Referring now to FIG. 5, and in one preferred and non-limiting embodiment of the operator warning system 10, the onboard computer system 12 operation includes three basic states. The WAITING state and the CUT-OUT state produce no outputs from the system, but the WARNING state engages the engineer vigilance process and operating warning system 10 discussed above. In operation, the system 12 boots up in the CUT-OUT state and remains there until a self test is executed and passed, an explicit system 12 initialization has been commanded by the operator 108, the navigation system 38 has a valid track location and the locomotive 100 is determined to be the lead unit in the train consist. The position of the locomotive 100 may be determined by monitoring the airbrake settings. Further, by detecting that the airbrake system is “cut-in” and also set to “lead”, the onboard computer system 12 can conclude that this is the lead locomotive 100 in a train consist. Of course, an exception to this case would be a locomotive 100 operating in either distributive power mode or as a pusher, where the locomotive 100 would not be a lead unit, but the airbrake settings would be both “cut-in” and “lead”. Under this exception condition, the system 12 would not leave the CUT-OUT state since the operator would not go through an explicit initialization process.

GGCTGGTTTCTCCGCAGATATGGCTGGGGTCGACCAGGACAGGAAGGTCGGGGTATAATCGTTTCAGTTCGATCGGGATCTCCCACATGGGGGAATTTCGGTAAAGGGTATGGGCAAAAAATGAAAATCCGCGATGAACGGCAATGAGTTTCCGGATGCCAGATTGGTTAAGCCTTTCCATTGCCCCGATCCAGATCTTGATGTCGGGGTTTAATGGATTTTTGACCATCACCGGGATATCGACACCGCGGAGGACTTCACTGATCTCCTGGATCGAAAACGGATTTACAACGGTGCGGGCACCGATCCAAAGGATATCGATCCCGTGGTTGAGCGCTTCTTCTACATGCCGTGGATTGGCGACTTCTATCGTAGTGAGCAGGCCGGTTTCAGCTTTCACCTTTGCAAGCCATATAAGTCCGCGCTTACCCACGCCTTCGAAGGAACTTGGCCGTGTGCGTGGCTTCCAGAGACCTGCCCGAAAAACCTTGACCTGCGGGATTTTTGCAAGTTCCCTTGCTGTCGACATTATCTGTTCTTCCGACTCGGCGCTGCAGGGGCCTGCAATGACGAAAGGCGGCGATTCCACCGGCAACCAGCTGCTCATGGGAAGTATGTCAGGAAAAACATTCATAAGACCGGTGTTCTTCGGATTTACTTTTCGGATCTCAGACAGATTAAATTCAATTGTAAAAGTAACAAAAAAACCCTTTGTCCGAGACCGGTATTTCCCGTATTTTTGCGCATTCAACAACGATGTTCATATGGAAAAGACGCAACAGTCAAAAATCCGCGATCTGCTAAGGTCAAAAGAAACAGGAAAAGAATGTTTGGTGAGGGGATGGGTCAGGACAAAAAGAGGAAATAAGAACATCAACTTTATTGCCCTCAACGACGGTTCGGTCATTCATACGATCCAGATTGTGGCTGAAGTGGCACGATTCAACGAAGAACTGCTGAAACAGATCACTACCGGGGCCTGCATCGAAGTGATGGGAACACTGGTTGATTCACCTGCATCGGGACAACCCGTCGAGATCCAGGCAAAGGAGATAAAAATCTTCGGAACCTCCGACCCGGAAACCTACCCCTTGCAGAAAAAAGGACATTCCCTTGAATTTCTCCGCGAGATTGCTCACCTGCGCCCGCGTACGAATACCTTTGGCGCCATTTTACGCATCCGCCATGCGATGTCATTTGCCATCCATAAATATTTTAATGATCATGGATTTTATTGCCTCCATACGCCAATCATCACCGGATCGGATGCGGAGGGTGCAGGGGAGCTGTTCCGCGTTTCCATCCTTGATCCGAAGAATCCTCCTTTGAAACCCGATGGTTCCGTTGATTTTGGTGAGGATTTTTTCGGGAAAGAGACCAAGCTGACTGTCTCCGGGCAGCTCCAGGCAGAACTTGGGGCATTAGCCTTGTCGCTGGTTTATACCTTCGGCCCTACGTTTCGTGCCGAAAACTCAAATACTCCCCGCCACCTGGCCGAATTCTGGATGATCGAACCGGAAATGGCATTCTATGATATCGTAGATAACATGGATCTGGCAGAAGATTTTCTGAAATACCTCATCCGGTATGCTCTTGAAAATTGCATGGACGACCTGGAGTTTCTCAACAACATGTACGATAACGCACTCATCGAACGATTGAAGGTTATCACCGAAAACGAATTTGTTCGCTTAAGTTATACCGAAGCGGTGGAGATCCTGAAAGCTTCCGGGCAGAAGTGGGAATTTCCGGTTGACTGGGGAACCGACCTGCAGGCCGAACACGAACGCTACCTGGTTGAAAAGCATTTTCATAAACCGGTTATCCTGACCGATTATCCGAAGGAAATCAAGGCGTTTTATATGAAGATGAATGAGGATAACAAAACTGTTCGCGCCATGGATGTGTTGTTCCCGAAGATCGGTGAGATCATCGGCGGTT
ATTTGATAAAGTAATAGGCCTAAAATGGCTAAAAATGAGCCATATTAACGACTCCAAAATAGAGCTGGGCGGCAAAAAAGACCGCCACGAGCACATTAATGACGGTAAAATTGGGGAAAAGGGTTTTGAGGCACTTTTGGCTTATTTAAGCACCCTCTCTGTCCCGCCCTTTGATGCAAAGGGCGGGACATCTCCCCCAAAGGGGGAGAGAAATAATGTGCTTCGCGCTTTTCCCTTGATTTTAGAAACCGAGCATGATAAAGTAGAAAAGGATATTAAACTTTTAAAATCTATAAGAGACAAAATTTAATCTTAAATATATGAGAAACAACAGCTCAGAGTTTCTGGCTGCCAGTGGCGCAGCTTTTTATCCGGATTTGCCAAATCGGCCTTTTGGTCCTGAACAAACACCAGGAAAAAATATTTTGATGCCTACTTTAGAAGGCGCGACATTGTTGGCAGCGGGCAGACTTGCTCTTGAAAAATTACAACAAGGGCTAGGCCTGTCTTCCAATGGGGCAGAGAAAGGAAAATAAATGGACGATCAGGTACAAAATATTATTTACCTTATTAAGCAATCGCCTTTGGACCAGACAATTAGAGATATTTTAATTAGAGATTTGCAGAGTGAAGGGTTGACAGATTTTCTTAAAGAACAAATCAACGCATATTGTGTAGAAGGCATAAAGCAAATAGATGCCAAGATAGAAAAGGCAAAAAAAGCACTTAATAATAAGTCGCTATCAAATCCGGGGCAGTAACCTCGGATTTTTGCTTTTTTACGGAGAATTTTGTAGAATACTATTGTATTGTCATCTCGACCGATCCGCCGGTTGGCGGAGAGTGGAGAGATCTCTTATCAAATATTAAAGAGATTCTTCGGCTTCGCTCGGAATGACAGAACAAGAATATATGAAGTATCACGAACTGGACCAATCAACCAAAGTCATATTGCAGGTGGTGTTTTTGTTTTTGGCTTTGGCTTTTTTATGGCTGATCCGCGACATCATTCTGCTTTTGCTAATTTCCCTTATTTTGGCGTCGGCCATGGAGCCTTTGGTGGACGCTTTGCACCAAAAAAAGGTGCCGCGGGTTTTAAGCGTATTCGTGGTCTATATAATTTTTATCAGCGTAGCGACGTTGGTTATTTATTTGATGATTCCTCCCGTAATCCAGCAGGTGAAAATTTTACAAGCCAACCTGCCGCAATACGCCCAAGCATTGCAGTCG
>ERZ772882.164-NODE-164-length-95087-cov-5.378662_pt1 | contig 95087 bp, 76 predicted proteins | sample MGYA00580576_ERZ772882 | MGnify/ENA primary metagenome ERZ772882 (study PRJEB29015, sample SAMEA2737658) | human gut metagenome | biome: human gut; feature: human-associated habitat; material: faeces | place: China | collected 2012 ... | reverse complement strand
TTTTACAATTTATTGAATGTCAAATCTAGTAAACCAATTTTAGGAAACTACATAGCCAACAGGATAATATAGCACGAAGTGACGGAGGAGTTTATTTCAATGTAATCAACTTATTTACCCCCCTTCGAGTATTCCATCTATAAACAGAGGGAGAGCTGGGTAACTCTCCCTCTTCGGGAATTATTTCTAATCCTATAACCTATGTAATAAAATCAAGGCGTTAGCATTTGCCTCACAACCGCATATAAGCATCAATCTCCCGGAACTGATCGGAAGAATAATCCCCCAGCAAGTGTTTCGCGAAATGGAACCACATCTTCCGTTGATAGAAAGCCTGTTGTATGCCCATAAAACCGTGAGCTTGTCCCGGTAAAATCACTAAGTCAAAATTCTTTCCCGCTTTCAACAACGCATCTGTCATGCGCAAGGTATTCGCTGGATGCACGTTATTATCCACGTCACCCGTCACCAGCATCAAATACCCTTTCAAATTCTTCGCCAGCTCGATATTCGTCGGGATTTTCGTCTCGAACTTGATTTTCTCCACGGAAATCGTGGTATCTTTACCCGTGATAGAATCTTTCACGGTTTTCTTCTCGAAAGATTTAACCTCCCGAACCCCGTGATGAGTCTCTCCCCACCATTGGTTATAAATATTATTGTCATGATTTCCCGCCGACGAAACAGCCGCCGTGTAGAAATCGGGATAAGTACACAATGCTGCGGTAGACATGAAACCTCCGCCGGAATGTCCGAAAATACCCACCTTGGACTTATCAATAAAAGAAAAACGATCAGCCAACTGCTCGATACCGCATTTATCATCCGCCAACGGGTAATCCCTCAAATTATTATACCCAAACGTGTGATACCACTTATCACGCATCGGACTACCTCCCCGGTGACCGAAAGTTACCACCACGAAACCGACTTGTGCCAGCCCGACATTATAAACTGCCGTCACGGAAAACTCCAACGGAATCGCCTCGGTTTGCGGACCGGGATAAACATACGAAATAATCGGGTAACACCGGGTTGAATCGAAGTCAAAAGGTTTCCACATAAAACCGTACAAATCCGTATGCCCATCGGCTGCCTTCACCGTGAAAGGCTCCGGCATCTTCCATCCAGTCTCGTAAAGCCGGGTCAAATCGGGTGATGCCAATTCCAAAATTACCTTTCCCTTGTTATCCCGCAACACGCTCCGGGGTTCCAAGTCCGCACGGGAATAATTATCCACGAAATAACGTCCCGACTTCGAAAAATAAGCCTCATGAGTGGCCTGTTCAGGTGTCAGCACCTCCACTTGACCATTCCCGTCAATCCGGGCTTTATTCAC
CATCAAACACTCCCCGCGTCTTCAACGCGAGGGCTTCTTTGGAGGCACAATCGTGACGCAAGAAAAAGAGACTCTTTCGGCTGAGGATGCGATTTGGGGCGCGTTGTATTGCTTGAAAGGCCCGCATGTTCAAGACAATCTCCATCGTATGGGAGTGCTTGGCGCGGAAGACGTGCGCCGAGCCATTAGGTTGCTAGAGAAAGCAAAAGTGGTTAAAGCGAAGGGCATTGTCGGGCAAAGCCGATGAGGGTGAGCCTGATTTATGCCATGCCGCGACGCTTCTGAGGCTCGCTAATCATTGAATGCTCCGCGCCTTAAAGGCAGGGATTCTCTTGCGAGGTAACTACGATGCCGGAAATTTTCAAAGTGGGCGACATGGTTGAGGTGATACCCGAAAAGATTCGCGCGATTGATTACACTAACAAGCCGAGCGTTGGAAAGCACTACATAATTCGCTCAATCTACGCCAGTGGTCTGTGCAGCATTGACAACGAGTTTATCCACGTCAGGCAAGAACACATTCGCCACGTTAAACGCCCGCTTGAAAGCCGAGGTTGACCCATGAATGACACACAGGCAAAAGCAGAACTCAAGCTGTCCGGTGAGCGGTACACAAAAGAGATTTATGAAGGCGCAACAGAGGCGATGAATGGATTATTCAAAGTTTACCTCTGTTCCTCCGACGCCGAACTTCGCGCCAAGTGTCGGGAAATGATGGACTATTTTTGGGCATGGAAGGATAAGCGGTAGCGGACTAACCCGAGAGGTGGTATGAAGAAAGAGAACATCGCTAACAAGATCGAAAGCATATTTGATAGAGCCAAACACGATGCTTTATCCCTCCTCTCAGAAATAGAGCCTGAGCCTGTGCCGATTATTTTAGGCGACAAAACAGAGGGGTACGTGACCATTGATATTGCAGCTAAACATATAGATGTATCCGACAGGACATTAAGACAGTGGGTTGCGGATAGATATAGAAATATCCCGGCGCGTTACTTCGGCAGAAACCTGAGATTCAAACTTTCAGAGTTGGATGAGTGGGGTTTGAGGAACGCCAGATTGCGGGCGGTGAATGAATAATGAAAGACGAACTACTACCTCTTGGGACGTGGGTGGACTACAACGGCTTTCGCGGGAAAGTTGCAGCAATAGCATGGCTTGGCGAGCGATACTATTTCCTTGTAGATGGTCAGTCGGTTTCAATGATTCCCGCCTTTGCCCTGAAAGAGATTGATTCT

After the system 12 leaves the CUT-OUT state, it proceeds to the WAITING state where it monitors operator horn activation actuator 104 operations. With knowledge of the appropriate place to activate the horn device 106, based upon the grade crossing data 16 and the locomotive data 18, the onboard computer system 12 determines if the operator 108 has missed an opportunity. If the horn device 106 has not been sounded prior to a fixed distance to the crossing, the system 12 transitions to the WARNING state. That fixed distance is established by each railroad's requirements, but generally would be a short distance past the point where the horn device 106 would normally be activated. If the operator 108 sounds the horn device 106 as required, the system 12 will remain in the WAITING state, since there is no lack of vigilance by the operator 108.